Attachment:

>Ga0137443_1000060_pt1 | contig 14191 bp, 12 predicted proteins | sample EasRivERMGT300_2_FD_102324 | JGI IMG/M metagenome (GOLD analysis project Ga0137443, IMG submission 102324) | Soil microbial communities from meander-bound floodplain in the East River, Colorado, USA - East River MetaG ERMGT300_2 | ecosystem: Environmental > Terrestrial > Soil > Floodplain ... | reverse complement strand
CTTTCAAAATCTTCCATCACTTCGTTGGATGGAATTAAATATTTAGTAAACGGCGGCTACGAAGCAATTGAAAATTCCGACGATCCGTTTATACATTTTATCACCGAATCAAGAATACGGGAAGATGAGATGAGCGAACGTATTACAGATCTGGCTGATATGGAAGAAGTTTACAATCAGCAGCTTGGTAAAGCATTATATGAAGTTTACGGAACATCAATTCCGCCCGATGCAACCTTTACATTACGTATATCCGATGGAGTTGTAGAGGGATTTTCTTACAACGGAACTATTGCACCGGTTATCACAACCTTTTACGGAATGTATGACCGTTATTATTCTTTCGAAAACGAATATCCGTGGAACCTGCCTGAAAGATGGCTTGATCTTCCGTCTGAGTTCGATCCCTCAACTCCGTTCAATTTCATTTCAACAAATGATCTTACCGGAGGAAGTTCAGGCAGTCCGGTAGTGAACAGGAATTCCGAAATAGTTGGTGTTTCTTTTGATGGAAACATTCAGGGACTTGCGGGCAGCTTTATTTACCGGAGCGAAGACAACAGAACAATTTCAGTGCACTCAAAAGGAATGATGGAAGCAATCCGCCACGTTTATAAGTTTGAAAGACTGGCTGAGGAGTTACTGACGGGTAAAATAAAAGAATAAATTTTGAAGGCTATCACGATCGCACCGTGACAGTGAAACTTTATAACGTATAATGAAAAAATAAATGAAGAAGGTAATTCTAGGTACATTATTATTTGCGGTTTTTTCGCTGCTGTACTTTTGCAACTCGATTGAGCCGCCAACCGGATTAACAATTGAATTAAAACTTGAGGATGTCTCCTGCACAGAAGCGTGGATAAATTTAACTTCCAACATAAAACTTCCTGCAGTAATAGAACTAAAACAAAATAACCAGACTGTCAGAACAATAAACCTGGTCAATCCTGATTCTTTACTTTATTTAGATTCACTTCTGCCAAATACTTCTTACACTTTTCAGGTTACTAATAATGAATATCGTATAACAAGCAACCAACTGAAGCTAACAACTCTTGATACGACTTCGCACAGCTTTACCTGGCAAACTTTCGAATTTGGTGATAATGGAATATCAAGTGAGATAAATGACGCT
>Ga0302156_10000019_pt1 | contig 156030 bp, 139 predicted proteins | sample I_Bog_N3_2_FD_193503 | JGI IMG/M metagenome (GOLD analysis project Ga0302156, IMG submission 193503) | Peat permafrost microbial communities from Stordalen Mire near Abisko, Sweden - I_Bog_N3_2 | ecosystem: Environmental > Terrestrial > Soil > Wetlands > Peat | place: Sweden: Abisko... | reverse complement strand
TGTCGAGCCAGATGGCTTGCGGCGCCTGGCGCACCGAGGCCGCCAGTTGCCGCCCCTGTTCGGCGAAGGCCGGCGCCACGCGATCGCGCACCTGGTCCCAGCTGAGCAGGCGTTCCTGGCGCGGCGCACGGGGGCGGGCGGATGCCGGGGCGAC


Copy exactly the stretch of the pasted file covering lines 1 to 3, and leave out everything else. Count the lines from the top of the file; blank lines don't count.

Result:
>Ga0137443_1000060_pt1 | contig 14191 bp, 12 predicted proteins | sample EasRivERMGT300_2_FD_102324 | JGI IMG/M metagenome (GOLD analysis project Ga0137443, IMG submission 102324) | Soil microbial communities from meander-bound floodplain in the East River, Colorado, USA - East River MetaG ERMGT300_2 | ecosystem: Environmental > Terrestrial > Soil > Floodplain ... | reverse complement strand
CTTTCAAAATCTTCCATCACTTCGTTGGATGGAATTAAATATTTAGTAAACGGCGGCTACGAAGCAATTGAAAATTCCGACGATCCGTTTATACATTTTATCACCGAATCAAGAATACGGGAAGATGAGATGAGCGAACGTATTACAGATCTGGCTGATATGGAAGAAGTTTACAATCAGCAGCTTGGTAAAGCATTATATGAAGTTTACGGAACATCAATTCCGCCCGATGCAACCTTTACATTACGTATATCCGATGGAGTTGTAGAGGGATTTTCTTACAACGGAACTATTGCACCGGTTATCACAACCTTTTACGGAATGTATGACCGTTATTATTCTTTCGAAAACGAATATCCGTGGAACCTGCCTGAAAGATGGCTTGATCTTCCGTCTGAGTTCGATCCCTCAACTCCGTTCAATTTCATTTCAACAAATGATCTTACCGGAGGAAGTTCAGGCAGTCCGGTAGTGAACAGGAATTCCGAAATAGTTGGTGTTTCTTTTGATGGAAACATTCAGGGACTTGCGGGCAGCTTTATTTACCGGAGCGAAGACAACAGAACAATTTCAGTGCACTCAAAAGGAATGATGGAAGCAATCCGCCACGTTTATAAGTTTGAAAGACTGGCTGAGGAGTTACTGACGGGTAAAATAAAAGAATAAATTTTGAAGGCTATCACGATCGCACCGTGACAGTGAAACTTTATAACGTATAATGAAAAAATAAATGAAGAAGGTAATTCTAGGTACATTATTATTTGCGGTTTTTTCGCTGCTGTACTTTTGCAACTCGATTGAGCCGCCAACCGGATTAACAATTGAATTAAAACTTGAGGATGTCTCCTGCACAGAAGCGTGGATAAATTTAACTTCCAACATAAAACTTCCTGCAGTAATAGAACTAAAACAAAATAACCAGACTGTCAGAACAATAAACCTGGTCAATCCTGATTCTTTACTTTATTTAGATTCACTTCTGCCAAATACTTCTTACACTTTTCAGGTTACTAATAATGAATATCGTATAACAAGCAACCAACTGAAGCTAACAACTCTTGATACGACTTCGCACAGCTTTACCTGGCAAACTTTCGAATTTGGTGATAATGGAATATCAAGTGAGATAAATGACGCT
>Ga0302156_10000019_pt1 | contig 156030 bp, 139 predicted proteins | sample I_Bog_N3_2_FD_193503 | JGI IMG/M metagenome (GOLD analysis project Ga0302156, IMG submission 193503) | Peat permafrost microbial communities from Stordalen Mire near Abisko, Sweden - I_Bog_N3_2 | ecosystem: Environmental > Terrestrial > Soil > Wetlands > Peat | place: Sweden: Abisko... | reverse complement strand